ARS 33-1813 Removal of Board Member

Arizona Revised Statute 33-1813.

Removal of board member; special meeting

A. Notwithstanding any provision of the declaration or bylaws to the contrary, the members, by a majority vote of members entitled to vote and voting on the matter at a meeting of the members called pursuant to this section at which a quorum is present, may remove any member of the board of directors with or without cause, other than a member appointed by the declarant. For purposes of calling for removal of a member of the board of directors, other than a member appointed by the declarant, the following apply:

1. In an association with one thousand or fewer members, on receipt of a petition that calls for removal of a member of the board of directors and that is signed by the number of persons who are entitled to cast at least twenty-five per cent of the votes in the association or one hundred votes in the association, whichever is less, the board shall call and provide written notice of a special meeting of the association as prescribed by section 33-1804, subsection B.

2. Notwithstanding section 33-1804, subsection B, in an association with more than one thousand members, on receipt of a petition that calls for removal of a member of the board of directors and that is signed by the number of persons who are entitled to cast at least ten per cent of the votes in the association or one thousand votes in the association, whichever is less, the board shall call and provide written notice of a special meeting of the association. The board shall provide written notice of a special meeting as prescribed by section 33-1804, subsection B.

3. The special meeting shall be called, noticed and held within thirty days after receipt of the petition.

4. For purposes of a special meeting called pursuant to this subsection, a quorum is present if the number of owners to whom at least twenty per cent of the votes or one thousand votes, whichever is less, are allocated is present at the meeting in person or as otherwise permitted by law.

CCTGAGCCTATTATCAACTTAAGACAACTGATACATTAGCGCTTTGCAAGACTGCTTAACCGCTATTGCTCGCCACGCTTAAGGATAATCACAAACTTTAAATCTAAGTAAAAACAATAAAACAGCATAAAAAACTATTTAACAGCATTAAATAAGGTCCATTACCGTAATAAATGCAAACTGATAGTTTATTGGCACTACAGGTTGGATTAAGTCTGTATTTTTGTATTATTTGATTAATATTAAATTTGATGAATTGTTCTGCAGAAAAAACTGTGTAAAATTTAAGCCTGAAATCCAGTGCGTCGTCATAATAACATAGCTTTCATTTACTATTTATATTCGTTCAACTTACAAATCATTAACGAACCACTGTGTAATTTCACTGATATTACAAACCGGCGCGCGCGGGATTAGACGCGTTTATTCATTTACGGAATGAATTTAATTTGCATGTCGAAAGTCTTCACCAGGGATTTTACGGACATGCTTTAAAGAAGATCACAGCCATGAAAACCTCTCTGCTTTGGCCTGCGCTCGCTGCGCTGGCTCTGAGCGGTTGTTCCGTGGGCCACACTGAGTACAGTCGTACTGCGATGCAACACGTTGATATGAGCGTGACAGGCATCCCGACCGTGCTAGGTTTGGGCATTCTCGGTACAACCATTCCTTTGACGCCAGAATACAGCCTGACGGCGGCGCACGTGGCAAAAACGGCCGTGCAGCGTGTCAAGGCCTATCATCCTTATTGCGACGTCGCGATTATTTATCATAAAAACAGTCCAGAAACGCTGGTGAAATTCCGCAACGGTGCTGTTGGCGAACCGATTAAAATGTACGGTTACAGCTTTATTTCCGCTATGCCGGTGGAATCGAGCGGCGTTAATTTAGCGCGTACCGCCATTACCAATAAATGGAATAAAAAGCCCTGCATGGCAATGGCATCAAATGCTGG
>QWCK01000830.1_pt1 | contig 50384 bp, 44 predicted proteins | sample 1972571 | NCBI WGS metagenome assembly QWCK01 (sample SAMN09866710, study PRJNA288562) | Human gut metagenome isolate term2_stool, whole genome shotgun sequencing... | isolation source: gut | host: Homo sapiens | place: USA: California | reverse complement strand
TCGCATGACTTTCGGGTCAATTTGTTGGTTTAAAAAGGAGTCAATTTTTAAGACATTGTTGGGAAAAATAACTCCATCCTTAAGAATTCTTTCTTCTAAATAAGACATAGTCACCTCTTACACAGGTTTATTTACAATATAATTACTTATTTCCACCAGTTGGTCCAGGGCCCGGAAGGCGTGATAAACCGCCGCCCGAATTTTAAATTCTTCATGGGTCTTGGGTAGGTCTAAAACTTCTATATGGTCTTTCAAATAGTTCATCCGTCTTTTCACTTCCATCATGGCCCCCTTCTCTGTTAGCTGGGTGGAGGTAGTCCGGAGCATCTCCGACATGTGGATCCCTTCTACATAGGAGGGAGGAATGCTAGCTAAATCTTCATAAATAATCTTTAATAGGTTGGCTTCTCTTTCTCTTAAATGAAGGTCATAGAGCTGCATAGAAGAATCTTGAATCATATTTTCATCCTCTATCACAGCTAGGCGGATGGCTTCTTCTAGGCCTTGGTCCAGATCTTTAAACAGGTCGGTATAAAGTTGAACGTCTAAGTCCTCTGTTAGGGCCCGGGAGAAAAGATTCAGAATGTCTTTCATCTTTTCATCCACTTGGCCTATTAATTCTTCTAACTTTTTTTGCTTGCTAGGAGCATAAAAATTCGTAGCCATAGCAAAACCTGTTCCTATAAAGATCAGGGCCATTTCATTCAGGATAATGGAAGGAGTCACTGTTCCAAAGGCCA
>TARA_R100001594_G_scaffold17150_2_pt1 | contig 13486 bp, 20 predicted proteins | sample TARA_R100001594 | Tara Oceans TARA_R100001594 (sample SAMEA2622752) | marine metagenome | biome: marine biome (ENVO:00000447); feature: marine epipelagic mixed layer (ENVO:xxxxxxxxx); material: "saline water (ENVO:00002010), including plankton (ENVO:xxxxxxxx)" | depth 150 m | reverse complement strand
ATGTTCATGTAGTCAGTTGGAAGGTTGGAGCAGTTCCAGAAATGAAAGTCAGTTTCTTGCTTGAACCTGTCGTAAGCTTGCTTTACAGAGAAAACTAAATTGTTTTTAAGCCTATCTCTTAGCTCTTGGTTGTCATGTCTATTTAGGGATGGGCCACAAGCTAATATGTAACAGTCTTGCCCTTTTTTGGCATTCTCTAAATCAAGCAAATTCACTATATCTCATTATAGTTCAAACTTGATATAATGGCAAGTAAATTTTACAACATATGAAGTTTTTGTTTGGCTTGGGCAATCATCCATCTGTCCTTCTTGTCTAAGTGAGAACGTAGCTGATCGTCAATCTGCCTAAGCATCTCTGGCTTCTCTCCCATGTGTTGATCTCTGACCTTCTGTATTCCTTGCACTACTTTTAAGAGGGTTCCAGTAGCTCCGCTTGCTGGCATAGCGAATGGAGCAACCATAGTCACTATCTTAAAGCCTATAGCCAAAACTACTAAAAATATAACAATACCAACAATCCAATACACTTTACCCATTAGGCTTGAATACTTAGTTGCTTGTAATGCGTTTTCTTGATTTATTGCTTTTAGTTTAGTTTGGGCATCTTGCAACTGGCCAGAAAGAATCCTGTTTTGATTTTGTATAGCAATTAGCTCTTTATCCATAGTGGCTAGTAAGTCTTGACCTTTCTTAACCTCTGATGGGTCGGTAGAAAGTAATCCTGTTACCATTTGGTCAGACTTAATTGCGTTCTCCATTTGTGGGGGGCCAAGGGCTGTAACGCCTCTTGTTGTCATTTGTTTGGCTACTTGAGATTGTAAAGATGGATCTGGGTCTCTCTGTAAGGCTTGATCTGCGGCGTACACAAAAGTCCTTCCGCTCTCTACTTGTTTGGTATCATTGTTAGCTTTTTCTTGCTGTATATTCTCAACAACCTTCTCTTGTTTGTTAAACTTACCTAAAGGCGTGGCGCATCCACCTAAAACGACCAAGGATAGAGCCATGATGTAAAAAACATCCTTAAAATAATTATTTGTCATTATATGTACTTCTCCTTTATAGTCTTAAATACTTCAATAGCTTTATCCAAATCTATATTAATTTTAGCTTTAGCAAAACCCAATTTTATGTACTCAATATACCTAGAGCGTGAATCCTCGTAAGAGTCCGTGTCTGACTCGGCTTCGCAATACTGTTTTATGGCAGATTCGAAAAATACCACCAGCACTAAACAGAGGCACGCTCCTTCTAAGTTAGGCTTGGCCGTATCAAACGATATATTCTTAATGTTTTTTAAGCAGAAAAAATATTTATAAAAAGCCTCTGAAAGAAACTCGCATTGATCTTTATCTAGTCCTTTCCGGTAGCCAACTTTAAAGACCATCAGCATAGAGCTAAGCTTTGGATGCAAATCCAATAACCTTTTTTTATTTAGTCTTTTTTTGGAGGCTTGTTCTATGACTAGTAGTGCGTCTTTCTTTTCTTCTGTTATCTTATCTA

5. If a civil action is filed regarding the removal of a board member, the prevailing party in the civil action shall be awarded its reasonable attorney fees and costs.

6. The board of directors shall retain all documents and other records relating to the proposed removal of the member of the board of directors for at least one year after the date of the special meeting and shall permit members to inspect those documents and records pursuant to section 33-1805.

7. A petition that calls for the removal of the same member of the board of directors shall not be submitted more than once during each term of office for that member.

B. For an association in which board members are elected from separately designated voting districts, a member of the board of directors, other than a member appointed by the declarant, may be removed only by a vote of the members from that voting district, and only the members from that voting district are eligible to vote on the matter or be counted for purposes of determining a quorum.

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  12. Ron Norfleet says:

    Can I assume ARS 33-1813 also applies to the removal of all board members as well?

  13. rlcorny@aol.com says:

    If a “submitted” recall petition is considered null and void for not having the required number of signatures and is not acted upon can a second petition be filed at a later date and an election to remove the board member proceed? Rule 7 says that more than one petition can not be submitted during the elected directors term. This hardly seems lawful or logical. If so, any director could “submit” a bogus petition anytime after taking office knowing that they could not be recalled during their term. Our HOA has this exact same situation at the moment, meaning that it is not possible to remove her.

    • admin says:

      Thanks for your comments on HOA perspectives. I am not an attorney but let me give you my understanding of the issue that I believe to be factually correct.
      • Rule 7 of Civil Procedure applies only to pleadings and motions when there is a lawsuit.